Bedside microdialysis for early detection of cerebral hypoxia in traumatic brain injury

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Object

The authors evaluated the use of bedside cerebral online microdialysis for the detection of impending and present cerebral hypoxia in patients who had sustained traumatic brain injury.

Methods

Thirty-five severely head injured patients (with Glasgow Coma Scale scores ≤ 8) were studied. Patients underwent continuous brain tissue PO2 (PtiO2) monitoring. The PtiO2 catheter was placed into the unaffected frontal white matter within 32.2 hours postinjury (range 7–48 hours). The microdialysis catheter was placed close to the PtiO2 probe via a 2- or 3-way skull screw that was connected to a pump and perfused with Ringer's solution at 0.3 μl/minute. The microdialysis samples were collected hourly and analyzed at the bedside for glucose, lactate, lactate–pyruvate 5-minute ratio, and glutamate. Data were analyzed for identification of episodes of impending (PtiO2 10–15 mm, Hg > 5-minute duration) and present cerebral hypoxia (PtiO2 10 mm, Hg, > 5-minute duration). In 62% of the patients hypoxic episodes occurred and were most frequently associated with hyperventilation (p < 0.001). During impending hypox-ia, extracellular glutamate concentrations were increased (p = 0.006) whereas energy metabolites remained stable. During cerebral hypoxia, the extracellular glutamate (p < 0.001) and lactate (p = 0.001) concentrations were significantly higher than during normal oxygenation, whereas the lactate–pyruvate ratio was only slightly increased (p = 0.088, not significant).

Conclusions

The authors conclude that a PtiO2 below 10 mm Hg is critical to induce metabolic changes seen during hypoxia/ischemia. Early markers of cerebral hypoxia are increased levels of glutamate and lactate. Regional hypoxia is not always associated with anaerobic cerebral metabolism. In the future, this technology of bedside monitoring may allow optimization of the treatment of severely head injured patients.

Abbreviations used in this paper:CPP = cerebral perfusion pressure; ECF = extracellular fluid; etCO2 = end tidal CO2; ICP = intra-cranial pressure; MABP = mean arterial blood pressure; PtiO2 = brain tissue partial pressure of oxygen; SjVO2 = jugular venous oxygen saturation.

Object

The authors evaluated the use of bedside cerebral online microdialysis for the detection of impending and present cerebral hypoxia in patients who had sustained traumatic brain injury.

Methods

Thirty-five severely head injured patients (with Glasgow Coma Scale scores ≤ 8) were studied. Patients underwent continuous brain tissue PO2 (PtiO2) monitoring. The PtiO2 catheter was placed into the unaffected frontal white matter within 32.2 hours postinjury (range 7–48 hours). The microdialysis catheter was placed close to the PtiO2 probe via a 2- or 3-way skull screw that was connected to a pump and perfused with Ringer's solution at 0.3 μl/minute. The microdialysis samples were collected hourly and analyzed at the bedside for glucose, lactate, lactate–pyruvate 5-minute ratio, and glutamate. Data were analyzed for identification of episodes of impending (PtiO2 10–15 mm, Hg > 5-minute duration) and present cerebral hypoxia (PtiO2 10 mm, Hg, > 5-minute duration). In 62% of the patients hypoxic episodes occurred and were most frequently associated with hyperventilation (p < 0.001). During impending hypox-ia, extracellular glutamate concentrations were increased (p = 0.006) whereas energy metabolites remained stable. During cerebral hypoxia, the extracellular glutamate (p < 0.001) and lactate (p = 0.001) concentrations were significantly higher than during normal oxygenation, whereas the lactate–pyruvate ratio was only slightly increased (p = 0.088, not significant).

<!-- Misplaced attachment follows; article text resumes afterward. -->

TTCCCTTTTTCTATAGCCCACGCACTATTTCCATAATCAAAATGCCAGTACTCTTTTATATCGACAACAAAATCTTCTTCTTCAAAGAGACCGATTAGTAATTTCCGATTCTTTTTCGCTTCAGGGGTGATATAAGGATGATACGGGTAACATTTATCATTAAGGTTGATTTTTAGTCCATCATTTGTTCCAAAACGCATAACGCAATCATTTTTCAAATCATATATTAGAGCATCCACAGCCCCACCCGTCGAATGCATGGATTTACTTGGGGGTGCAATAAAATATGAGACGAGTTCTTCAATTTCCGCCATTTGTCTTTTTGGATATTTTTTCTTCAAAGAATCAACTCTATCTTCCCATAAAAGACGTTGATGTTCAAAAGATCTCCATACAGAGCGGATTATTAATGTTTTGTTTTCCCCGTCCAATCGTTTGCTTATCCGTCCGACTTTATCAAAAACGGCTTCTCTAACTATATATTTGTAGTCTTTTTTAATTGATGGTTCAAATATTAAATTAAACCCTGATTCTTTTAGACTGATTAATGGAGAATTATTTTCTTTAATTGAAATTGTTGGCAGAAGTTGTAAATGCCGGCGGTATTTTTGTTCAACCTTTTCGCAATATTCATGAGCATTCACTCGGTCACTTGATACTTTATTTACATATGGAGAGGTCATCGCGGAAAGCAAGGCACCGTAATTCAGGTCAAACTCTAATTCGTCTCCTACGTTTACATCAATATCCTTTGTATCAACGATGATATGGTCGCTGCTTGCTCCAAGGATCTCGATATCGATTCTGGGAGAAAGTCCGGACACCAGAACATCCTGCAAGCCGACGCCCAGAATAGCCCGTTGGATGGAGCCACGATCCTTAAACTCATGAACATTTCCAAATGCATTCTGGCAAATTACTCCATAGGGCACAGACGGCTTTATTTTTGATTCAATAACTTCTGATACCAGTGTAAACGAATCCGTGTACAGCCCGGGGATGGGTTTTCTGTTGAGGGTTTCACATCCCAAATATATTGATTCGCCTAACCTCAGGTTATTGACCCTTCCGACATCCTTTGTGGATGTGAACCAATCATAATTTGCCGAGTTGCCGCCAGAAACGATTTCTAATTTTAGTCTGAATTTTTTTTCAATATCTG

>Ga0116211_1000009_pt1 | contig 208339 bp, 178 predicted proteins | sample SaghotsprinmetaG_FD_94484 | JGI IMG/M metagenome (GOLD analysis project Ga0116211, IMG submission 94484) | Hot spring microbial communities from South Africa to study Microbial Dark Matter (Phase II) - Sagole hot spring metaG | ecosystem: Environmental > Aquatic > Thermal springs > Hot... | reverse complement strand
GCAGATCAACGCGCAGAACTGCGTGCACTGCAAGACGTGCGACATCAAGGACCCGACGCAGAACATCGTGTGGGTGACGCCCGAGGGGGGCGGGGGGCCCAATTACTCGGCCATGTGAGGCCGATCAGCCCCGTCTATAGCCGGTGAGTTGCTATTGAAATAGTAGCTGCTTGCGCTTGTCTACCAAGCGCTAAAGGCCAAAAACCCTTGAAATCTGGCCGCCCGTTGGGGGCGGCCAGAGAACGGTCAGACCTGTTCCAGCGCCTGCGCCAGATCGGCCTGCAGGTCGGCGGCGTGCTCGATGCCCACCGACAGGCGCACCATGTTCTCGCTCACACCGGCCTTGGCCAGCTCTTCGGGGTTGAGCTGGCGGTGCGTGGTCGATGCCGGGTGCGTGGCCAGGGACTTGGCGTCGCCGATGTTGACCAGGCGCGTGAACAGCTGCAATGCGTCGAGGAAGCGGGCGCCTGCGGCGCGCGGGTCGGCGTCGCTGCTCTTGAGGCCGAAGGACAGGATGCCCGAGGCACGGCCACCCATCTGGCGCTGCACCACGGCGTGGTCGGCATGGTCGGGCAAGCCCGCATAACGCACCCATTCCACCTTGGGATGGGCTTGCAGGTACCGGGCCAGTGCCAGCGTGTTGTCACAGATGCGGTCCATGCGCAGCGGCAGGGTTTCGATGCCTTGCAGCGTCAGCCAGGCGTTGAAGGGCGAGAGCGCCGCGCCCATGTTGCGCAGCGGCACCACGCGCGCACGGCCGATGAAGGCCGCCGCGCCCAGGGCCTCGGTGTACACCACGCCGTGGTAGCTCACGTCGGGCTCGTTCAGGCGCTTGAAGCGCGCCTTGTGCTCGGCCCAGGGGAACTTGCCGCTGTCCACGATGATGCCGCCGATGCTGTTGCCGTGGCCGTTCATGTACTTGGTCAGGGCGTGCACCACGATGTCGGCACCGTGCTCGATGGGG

Conclusions

The authors conclude that a PtiO2 below 10 mm Hg is critical to induce metabolic changes seen during hypoxia/ischemia. Early markers of cerebral hypoxia are increased levels of glutamate and lactate. Regional hypoxia is not always associated with anaerobic cerebral metabolism. In the future, this technology of bedside monitoring may allow optimization of the treatment of severely head injured patients.

Abbreviations used in this paper:CPP = cerebral perfusion pressure; ECF = extracellular fluid; etCO2 = end tidal CO2; ICP = intra-cranial pressure; MABP = mean arterial blood pressure; PtiO2 = brain tissue partial pressure of oxygen; SjVO2 = jugular venous oxygen saturation.

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Contributor Notes

Address reprint requests to: Asita S. Sarrafzadeh, M.D., Department of Neurosurgery, Charité Campus Virchow Medical Center, Humboldt University of Berlin, Augustenburger Platz 1, 13353
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